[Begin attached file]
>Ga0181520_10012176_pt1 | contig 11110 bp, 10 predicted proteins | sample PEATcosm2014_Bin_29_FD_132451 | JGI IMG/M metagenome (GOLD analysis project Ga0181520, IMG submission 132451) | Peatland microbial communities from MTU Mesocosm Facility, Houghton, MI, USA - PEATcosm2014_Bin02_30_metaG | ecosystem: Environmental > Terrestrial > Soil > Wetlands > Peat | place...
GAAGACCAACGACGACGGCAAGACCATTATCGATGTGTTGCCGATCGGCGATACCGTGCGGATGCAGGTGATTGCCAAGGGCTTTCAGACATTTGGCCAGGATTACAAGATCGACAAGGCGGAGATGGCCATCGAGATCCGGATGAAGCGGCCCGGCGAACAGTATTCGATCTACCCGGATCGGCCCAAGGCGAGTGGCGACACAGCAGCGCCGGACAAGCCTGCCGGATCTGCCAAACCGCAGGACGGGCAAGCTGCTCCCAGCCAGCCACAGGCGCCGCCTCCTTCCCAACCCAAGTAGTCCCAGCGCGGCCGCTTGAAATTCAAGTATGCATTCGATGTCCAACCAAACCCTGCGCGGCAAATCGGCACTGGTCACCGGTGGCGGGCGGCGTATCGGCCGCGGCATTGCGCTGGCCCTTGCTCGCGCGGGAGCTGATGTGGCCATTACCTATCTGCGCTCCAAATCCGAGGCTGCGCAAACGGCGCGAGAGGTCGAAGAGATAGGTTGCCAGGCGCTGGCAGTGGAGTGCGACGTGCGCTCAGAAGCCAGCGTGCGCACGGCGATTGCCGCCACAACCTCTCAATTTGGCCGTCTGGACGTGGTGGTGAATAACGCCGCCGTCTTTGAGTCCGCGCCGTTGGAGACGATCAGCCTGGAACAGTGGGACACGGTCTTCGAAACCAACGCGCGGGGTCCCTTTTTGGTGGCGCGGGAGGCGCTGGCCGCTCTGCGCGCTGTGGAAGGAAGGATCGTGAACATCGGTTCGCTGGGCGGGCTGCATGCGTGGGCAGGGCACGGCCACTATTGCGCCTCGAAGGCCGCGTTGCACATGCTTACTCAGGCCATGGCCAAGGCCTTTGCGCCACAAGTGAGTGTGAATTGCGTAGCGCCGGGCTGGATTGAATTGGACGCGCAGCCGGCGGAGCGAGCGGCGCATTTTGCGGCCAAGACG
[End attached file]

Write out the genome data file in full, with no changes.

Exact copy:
>Ga0181520_10012176_pt1 | contig 11110 bp, 10 predicted proteins | sample PEATcosm2014_Bin_29_FD_132451 | JGI IMG/M metagenome (GOLD analysis project Ga0181520, IMG submission 132451) | Peatland microbial communities from MTU Mesocosm Facility, Houghton, MI, USA - PEATcosm2014_Bin02_30_metaG | ecosystem: Environmental > Terrestrial > Soil > Wetlands > Peat | place...
GAAGACCAACGACGACGGCAAGACCATTATCGATGTGTTGCCGATCGGCGATACCGTGCGGATGCAGGTGATTGCCAAGGGCTTTCAGACATTTGGCCAGGATTACAAGATCGACAAGGCGGAGATGGCCATCGAGATCCGGATGAAGCGGCCCGGCGAACAGTATTCGATCTACCCGGATCGGCCCAAGGCGAGTGGCGACACAGCAGCGCCGGACAAGCCTGCCGGATCTGCCAAACCGCAGGACGGGCAAGCTGCTCCCAGCCAGCCACAGGCGCCGCCTCCTTCCCAACCCAAGTAGTCCCAGCGCGGCCGCTTGAAATTCAAGTATGCATTCGATGTCCAACCAAACCCTGCGCGGCAAATCGGCACTGGTCACCGGTGGCGGGCGGCGTATCGGCCGCGGCATTGCGCTGGCCCTTGCTCGCGCGGGAGCTGATGTGGCCATTACCTATCTGCGCTCCAAATCCGAGGCTGCGCAAACGGCGCGAGAGGTCGAAGAGATAGGTTGCCAGGCGCTGGCAGTGGAGTGCGACGTGCGCTCAGAAGCCAGCGTGCGCACGGCGATTGCCGCCACAACCTCTCAATTTGGCCGTCTGGACGTGGTGGTGAATAACGCCGCCGTCTTTGAGTCCGCGCCGTTGGAGACGATCAGCCTGGAACAGTGGGACACGGTCTTCGAAACCAACGCGCGGGGTCCCTTTTTGGTGGCGCGGGAGGCGCTGGCCGCTCTGCGCGCTGTGGAAGGAAGGATCGTGAACATCGGTTCGCTGGGCGGGCTGCATGCGTGGGCAGGGCACGGCCACTATTGCGCCTCGAAGGCCGCGTTGCACATGCTTACTCAGGCCATGGCCAAGGCCTTTGCGCCACAAGTGAGTGTGAATTGCGTAGCGCCGGGCTGGATTGAATTGGACGCGCAGCCGGCGGAGCGAGCGGCGCATTTTGCGGCCAAGACG